Honestly, I’m not even sure there is such a thing as finding balance as a homeschooling Mom! Let me just say that balance can be elusive for sure. But in my 28 years of parenting and homeschooling, striving for balance is worth every bit of energy that you give it. AND, you will find that sense of balance to be fleeting and only momentary. Change is inevitable, so we need to stay flexible. Here are my best tips for how to find balance as a homeschooling Mom.

Starting with the very basics, we all only have 24 hours in a day. And my observation over the past almost three decades is that we all try to do way too much. In order to find balance, we may need to let go of some activities, beliefs, and perfectionism that keep us weighted down.

Here is my list of how to find balance as a Waldorf homeschooling Mom, starting with the most important items first.

How to Find Balance as a Homeschooling Mom

  1. Take Care of Yourself First

I know that this can seem impossible. But it’s really true. We have to put our own masks on first.

That means prioritizing these four things: sleep, nutritious food, movement, and quiet time for meditation, prayer, or affirmations.

Before you do anything else, aim for weaving these four things into your day for YOU the majority of the time. I like to aim for 80% of the time, but that’s not always the reality!

Need help taking care of yourself? Check out these posts: 

Tools for Self-Care for Homeschooling Mamas

7 Powerful Mantras for Waldorf Homeschooling Mamas

2. Plan for Homeschooling in Small Chunks

So often, we long for an elaborate homeschooling plan that is comprehensive. I know I did. But the truth is that starting with the basics and building from there is far more successful in the long run.

Where do with start? In Waldorf homeschooling, we start with the stories. For young children in early childhood, we can stick with the same story for a week or two and build activities, songs, and verses around the story.

For children in the grades, we want to bring the lessons through story. So, the very basics include the story material, a few songs and verses, and an artistic activity to go with the story to help children integrate the learning.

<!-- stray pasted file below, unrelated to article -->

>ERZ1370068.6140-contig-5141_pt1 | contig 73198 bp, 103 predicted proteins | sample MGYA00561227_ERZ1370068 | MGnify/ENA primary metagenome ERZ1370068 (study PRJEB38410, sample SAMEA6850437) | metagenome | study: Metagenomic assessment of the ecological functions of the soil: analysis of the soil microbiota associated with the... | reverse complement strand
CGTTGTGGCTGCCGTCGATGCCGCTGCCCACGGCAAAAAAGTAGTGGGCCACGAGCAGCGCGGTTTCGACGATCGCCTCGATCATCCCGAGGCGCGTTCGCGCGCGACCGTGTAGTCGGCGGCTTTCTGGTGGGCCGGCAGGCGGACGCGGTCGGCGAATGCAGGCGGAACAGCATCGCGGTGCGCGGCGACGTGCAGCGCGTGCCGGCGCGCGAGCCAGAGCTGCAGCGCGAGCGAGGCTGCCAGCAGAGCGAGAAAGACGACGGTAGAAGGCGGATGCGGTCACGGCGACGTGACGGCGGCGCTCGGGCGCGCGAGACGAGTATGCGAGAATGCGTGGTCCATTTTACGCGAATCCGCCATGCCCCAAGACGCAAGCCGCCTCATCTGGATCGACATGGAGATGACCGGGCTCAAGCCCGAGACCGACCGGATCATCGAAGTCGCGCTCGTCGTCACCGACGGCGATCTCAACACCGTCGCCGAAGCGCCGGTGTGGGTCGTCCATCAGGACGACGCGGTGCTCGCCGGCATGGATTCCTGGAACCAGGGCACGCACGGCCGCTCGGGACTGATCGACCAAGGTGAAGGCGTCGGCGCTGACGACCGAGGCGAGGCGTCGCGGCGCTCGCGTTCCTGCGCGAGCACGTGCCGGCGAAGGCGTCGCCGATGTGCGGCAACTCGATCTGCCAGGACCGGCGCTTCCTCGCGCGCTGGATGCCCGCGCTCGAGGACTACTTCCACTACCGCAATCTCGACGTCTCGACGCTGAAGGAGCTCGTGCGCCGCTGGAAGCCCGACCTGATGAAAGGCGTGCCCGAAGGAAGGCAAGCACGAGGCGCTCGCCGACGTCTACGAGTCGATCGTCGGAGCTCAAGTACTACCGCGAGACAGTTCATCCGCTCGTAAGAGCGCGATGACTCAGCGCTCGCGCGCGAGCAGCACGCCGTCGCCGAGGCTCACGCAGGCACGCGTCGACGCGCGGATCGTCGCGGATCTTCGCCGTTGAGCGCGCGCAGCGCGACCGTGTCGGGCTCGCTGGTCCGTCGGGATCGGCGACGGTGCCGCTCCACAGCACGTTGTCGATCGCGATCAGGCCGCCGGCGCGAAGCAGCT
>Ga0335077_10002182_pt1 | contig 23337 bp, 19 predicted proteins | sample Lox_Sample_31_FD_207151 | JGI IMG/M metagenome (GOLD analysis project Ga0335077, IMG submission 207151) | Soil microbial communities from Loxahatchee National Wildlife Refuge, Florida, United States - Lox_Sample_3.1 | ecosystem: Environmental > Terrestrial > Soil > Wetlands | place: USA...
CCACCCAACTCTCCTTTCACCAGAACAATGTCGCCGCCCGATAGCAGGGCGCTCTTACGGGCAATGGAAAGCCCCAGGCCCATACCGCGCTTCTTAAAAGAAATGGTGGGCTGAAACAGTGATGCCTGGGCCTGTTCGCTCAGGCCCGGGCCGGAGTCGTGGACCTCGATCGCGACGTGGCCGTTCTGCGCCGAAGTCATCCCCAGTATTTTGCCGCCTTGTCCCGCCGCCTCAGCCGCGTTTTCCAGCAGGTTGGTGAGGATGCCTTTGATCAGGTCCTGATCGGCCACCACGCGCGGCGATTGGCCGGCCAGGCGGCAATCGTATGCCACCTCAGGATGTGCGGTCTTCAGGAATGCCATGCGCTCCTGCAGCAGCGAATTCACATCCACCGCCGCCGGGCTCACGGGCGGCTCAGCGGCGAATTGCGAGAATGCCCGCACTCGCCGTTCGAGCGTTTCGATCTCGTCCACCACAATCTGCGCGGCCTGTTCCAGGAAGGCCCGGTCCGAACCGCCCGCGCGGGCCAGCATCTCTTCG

Once we have the basics down and it’s been going smoothly for a few weeks, we can begin to layer in other elements of the curriculum such as handwork and drama.

If you want help creating the scaffolding for your plan – like the monthly, weekly, and daily rhythms – join me in my online coaching group, Plan It Out.

3. Simplify Household Tasks

Easier said than done, I know. But we seriously need to simplify.

Cut back on outside activities to reduce getting everyone out the door and the driving. Create a super simple plan for meals – like soup & salad on Sundays, meatless Mondays, taco Tuesdays etc. The online meal planning tool, Plan to Eat, can really help with that. (That’s my referral link.) And either do all the laundry in one day, with lots of help. Or do a load a day by starting it the night before and having times set for switching the load, folding, and putting away.

As your children get older, ask them to help with chores. This helps you to create daily rhythm as well! 

Happy Mother’s Day to you! If you’re in the United States, Mother’s Day is just around the corner.

But in my book, every day is Mother’s Day! You might want to print out my Mother’s Day Manifesto to hang on your wall.

Sending you big hugs from one Mama to another. 

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  1. This is rich; your skills are other-worldly. My personal medicine is where you wrote about prioritizing sleep, nutritious food, movement, and the dwell-in-the-mystery part. Thank you Jean.

  2. Hi Jean, as a homeschooling mother of four of my five children I have found that it can be overwhelming. I have however found that staying calm and talking to fellow homeschoolers have helped with plans on how to teach such a young crew. My children are 20,7,6,4,2 and the four youngest are doing homeschooling through the curriculum based system.

    Unfortunately, we don’t have a homeschooling system here with Waldorf but we still do our hippy best to follow the Waldorf way…

  3. Pingback: Mindful Mothering

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